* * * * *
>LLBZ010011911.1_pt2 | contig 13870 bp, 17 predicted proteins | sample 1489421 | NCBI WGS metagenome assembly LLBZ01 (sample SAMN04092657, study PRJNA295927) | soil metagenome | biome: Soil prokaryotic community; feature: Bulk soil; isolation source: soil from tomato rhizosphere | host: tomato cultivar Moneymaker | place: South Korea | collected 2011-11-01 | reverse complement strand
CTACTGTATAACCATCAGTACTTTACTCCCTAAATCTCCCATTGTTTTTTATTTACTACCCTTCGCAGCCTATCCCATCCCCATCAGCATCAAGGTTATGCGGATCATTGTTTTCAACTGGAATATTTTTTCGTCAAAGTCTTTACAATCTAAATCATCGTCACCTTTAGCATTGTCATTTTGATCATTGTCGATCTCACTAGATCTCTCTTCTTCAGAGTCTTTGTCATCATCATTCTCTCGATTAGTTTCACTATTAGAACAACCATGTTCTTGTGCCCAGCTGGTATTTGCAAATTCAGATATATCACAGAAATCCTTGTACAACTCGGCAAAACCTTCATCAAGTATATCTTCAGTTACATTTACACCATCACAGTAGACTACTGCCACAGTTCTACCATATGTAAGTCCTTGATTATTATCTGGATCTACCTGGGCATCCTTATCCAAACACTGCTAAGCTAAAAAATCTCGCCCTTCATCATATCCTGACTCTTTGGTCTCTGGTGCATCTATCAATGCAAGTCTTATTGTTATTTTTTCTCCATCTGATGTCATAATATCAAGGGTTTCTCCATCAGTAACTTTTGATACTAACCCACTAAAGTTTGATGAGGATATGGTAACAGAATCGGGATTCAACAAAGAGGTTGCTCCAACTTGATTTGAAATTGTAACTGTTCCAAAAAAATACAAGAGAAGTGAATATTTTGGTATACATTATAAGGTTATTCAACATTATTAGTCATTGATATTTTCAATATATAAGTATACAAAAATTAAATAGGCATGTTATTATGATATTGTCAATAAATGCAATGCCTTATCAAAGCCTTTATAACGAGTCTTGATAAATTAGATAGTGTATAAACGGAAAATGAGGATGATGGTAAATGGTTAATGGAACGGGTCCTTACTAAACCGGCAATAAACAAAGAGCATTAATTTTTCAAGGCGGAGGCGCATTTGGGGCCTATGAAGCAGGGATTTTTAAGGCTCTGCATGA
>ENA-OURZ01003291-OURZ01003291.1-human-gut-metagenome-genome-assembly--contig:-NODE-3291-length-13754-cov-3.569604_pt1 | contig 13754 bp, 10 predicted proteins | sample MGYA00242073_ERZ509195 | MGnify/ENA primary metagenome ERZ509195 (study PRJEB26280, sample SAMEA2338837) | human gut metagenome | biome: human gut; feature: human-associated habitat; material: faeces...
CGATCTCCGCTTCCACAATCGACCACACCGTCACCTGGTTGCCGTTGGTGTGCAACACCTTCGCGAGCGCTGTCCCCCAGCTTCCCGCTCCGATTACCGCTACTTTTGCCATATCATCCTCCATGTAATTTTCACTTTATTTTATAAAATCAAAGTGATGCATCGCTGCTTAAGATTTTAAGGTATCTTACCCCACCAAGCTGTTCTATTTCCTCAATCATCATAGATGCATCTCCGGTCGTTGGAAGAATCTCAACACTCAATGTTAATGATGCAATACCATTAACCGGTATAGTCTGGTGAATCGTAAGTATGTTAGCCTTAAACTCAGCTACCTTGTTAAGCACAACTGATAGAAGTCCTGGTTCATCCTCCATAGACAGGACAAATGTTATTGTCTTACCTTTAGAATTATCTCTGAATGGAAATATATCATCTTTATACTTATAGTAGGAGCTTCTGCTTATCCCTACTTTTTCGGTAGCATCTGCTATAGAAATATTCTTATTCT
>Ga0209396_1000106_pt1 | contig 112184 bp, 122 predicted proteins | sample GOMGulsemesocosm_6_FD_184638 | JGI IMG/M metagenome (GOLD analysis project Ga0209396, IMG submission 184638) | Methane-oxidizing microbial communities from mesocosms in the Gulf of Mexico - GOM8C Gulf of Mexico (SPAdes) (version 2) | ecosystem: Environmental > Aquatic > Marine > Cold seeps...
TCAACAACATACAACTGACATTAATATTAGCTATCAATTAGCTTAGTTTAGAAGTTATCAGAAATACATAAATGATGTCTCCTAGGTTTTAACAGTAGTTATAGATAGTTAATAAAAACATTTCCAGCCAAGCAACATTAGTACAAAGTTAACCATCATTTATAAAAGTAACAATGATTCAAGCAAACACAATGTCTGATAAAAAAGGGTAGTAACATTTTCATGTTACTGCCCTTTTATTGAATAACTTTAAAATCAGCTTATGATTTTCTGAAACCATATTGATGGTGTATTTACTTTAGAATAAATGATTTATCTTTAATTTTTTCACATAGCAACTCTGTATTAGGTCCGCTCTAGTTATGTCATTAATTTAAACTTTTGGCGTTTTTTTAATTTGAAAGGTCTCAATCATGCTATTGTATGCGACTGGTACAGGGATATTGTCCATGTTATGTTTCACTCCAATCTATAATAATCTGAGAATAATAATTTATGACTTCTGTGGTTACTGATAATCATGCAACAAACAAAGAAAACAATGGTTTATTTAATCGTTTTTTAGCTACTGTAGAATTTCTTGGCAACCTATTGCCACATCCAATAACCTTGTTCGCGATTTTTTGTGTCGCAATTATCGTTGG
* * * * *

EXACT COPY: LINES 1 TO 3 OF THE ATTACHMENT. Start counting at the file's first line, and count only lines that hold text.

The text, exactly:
>LLBZ010011911.1_pt2 | contig 13870 bp, 17 predicted proteins | sample 1489421 | NCBI WGS metagenome assembly LLBZ01 (sample SAMN04092657, study PRJNA295927) | soil metagenome | biome: Soil prokaryotic community; feature: Bulk soil; isolation source: soil from tomato rhizosphere | host: tomato cultivar Moneymaker | place: South Korea | collected 2011-11-01 | reverse complement strand
CTACTGTATAACCATCAGTACTTTACTCCCTAAATCTCCCATTGTTTTTTATTTACTACCCTTCGCAGCCTATCCCATCCCCATCAGCATCAAGGTTATGCGGATCATTGTTTTCAACTGGAATATTTTTTCGTCAAAGTCTTTACAATCTAAATCATCGTCACCTTTAGCATTGTCATTTTGATCATTGTCGATCTCACTAGATCTCTCTTCTTCAGAGTCTTTGTCATCATCATTCTCTCGATTAGTTTCACTATTAGAACAACCATGTTCTTGTGCCCAGCTGGTATTTGCAAATTCAGATATATCACAGAAATCCTTGTACAACTCGGCAAAACCTTCATCAAGTATATCTTCAGTTACATTTACACCATCACAGTAGACTACTGCCACAGTTCTACCATATGTAAGTCCTTGATTATTATCTGGATCTACCTGGGCATCCTTATCCAAACACTGCTAAGCTAAAAAATCTCGCCCTTCATCATATCCTGACTCTTTGGTCTCTGGTGCATCTATCAATGCAAGTCTTATTGTTATTTTTTCTCCATCTGATGTCATAATATCAAGGGTTTCTCCATCAGTAACTTTTGATACTAACCCACTAAAGTTTGATGAGGATATGGTAACAGAATCGGGATTCAACAAAGAGGTTGCTCCAACTTGATTTGAAATTGTAACTGTTCCAAAAAAATACAAGAGAAGTGAATATTTTGGTATACATTATAAGGTTATTCAACATTATTAGTCATTGATATTTTCAATATATAAGTATACAAAAATTAAATAGGCATGTTATTATGATATTGTCAATAAATGCAATGCCTTATCAAAGCCTTTATAACGAGTCTTGATAAATTAGATAGTGTATAAACGGAAAATGAGGATGATGGTAAATGGTTAATGGAACGGGTCCTTACTAAACCGGCAATAAACAAAGAGCATTAATTTTTCAAGGCGGAGGCGCATTTGGGGCCTATGAAGCAGGGATTTTTAAGGCTCTGCATGA
>ENA-OURZ01003291-OURZ01003291.1-human-gut-metagenome-genome-assembly--contig:-NODE-3291-length-13754-cov-3.569604_pt1 | contig 13754 bp, 10 predicted proteins | sample MGYA00242073_ERZ509195 | MGnify/ENA primary metagenome ERZ509195 (study PRJEB26280, sample SAMEA2338837) | human gut metagenome | biome: human gut; feature: human-associated habitat; material: faeces...